To hold one’s self accountable. It’s such a simple concept. Do what you say you’re going to do. Follow the rules. Be committed to the system or process. Fulfill your obligations. Do the right thing. Step up when situations need you to step up. Never avoid or ignore what you are responsible to or for. In just a few short sentences, I’ve described the qualities and characteristics of a leader. I’ve also described what leaders hope and pray for in those they lead.
If the concept of accountability is so easy to describe and comprehend, why is it something that leaders struggle with? Take a moment to speed-write a list of companies that you perceive as impressive in the way they perform and conduct business – companies whose thinking, behaviors and systems you would like to emulate in your own company. What you just created is your personal list of organizations that you admire for their accountability to do what needs to be done. I call them no-compromise companies.
The problem with accountability is that it is the recipient of more lip service than action. Accountability – to do what needs to be done – requires a level of commitment and discipline that many leaders spend time and energy seeking ways to avoid. Every leader does this to some degree. But the problem with accountability is that the more a leader avoids it, the more leaks spring up throughout their company. Want proof? Speed-write a list of issues your company is facing at this very moment. Without question, every item on your list represents an accountability compromise. Systems missing or not followed. Rules broken. Commitments broken. Responsibilities avoided. Problems ignored. Tough decisions avoided. Budgets not adhered to. Information not shared. Opportunities missed. I’ve got more, but you get the point.
Here are some strategies to move your company’s “accountability” commitment away from lip service and springing leaks to no-compromise thinking and behavior:
- Look in the mirror first: The most common knee-jerk reaction to accountability issues sounds like, “They need to change…” A company’s accountability thinking and behavior originates with its leaders. Before you start pointing your finger or casting blame, you must own your contribution to your company’s accountability issues. You need to clean up your act first in order for others to follow.
- Designate “accountability” as a core value: If accountability is important to you, make it important to everyone in the company. Create an “accountability code of conduct” that bullet-points what high accountability thinking and behavior looks like in your company. Yes, you need to make this a collaborative effort with participants from every sector of your company. Here’s one to get you started, “Everyone is responsible for our success.”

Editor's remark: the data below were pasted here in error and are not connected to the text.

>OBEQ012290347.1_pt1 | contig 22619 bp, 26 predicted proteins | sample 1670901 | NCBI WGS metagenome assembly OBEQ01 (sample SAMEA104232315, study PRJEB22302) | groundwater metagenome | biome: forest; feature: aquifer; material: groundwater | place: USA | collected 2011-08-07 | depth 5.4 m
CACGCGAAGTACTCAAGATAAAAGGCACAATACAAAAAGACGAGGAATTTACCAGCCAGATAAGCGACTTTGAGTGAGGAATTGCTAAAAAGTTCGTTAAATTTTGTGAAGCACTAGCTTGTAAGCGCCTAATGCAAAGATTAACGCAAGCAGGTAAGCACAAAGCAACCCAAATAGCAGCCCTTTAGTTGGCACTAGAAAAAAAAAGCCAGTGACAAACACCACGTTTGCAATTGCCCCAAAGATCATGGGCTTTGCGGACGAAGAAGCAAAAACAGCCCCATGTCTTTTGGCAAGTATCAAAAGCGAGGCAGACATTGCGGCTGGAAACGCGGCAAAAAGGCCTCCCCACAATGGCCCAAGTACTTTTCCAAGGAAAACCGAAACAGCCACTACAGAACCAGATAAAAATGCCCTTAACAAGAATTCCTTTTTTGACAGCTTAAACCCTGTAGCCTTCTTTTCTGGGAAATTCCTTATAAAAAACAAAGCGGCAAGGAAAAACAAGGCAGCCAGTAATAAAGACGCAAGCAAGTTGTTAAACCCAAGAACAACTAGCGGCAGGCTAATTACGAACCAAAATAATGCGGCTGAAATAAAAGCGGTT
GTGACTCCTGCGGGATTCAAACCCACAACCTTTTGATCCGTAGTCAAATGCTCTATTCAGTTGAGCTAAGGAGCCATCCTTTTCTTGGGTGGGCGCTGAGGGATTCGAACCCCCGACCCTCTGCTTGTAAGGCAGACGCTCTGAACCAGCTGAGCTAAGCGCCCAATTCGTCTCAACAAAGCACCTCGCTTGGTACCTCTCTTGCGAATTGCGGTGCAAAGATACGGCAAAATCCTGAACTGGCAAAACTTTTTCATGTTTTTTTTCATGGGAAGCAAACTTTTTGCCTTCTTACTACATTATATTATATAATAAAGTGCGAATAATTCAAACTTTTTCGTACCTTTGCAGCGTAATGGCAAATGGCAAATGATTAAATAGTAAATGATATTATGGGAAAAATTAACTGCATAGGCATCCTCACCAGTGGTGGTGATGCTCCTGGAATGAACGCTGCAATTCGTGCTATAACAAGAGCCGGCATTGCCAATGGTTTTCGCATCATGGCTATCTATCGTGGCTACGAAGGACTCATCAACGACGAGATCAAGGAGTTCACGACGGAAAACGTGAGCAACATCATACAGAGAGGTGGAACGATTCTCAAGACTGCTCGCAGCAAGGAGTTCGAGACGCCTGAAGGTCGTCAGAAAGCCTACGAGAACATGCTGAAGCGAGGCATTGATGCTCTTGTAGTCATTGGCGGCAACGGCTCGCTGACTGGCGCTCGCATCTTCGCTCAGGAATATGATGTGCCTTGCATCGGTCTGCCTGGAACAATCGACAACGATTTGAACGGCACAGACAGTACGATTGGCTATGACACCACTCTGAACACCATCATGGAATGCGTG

- Celebrate accountability thinking and behavior: If you celebrate hitting goal, why aren’t you celebrating the accountabilities that made it happen? Achieving a company goal takes discipline, commitment, teamwork, structure, organization, information flow and drive – none of which would occur in the absence of accountability. Celebrate it. Praise it. Identify it. Reward it.
- Stop accepting mediocrity: Yeah, it’s happening in your company every day. Mediocrity, or as I like to call it, “The relentless pursuit of average,” is the by-product of indifference. Indifference is nothing more than an individual’s conscious decision to perform at a level below his or her capabilities – at the expense of everyone else. When indifference collides with high accountability it will lose every time. For this very reason, there is opportunity and growth potential that is slipping (or gushing) through the cracks because leaders compromise when it comes to accountability.
Accountability is a massive and complex topic with many twists and turns. But in the end, it all comes down to the thinking and behavior choices you make as a leader. The defining factor is whether those choices lean toward accountability or compromise. Which direction is your accountability meter leaning?
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Neil Ducoff, Founder & CEO of Strategies and author of No-Compromise Leadership
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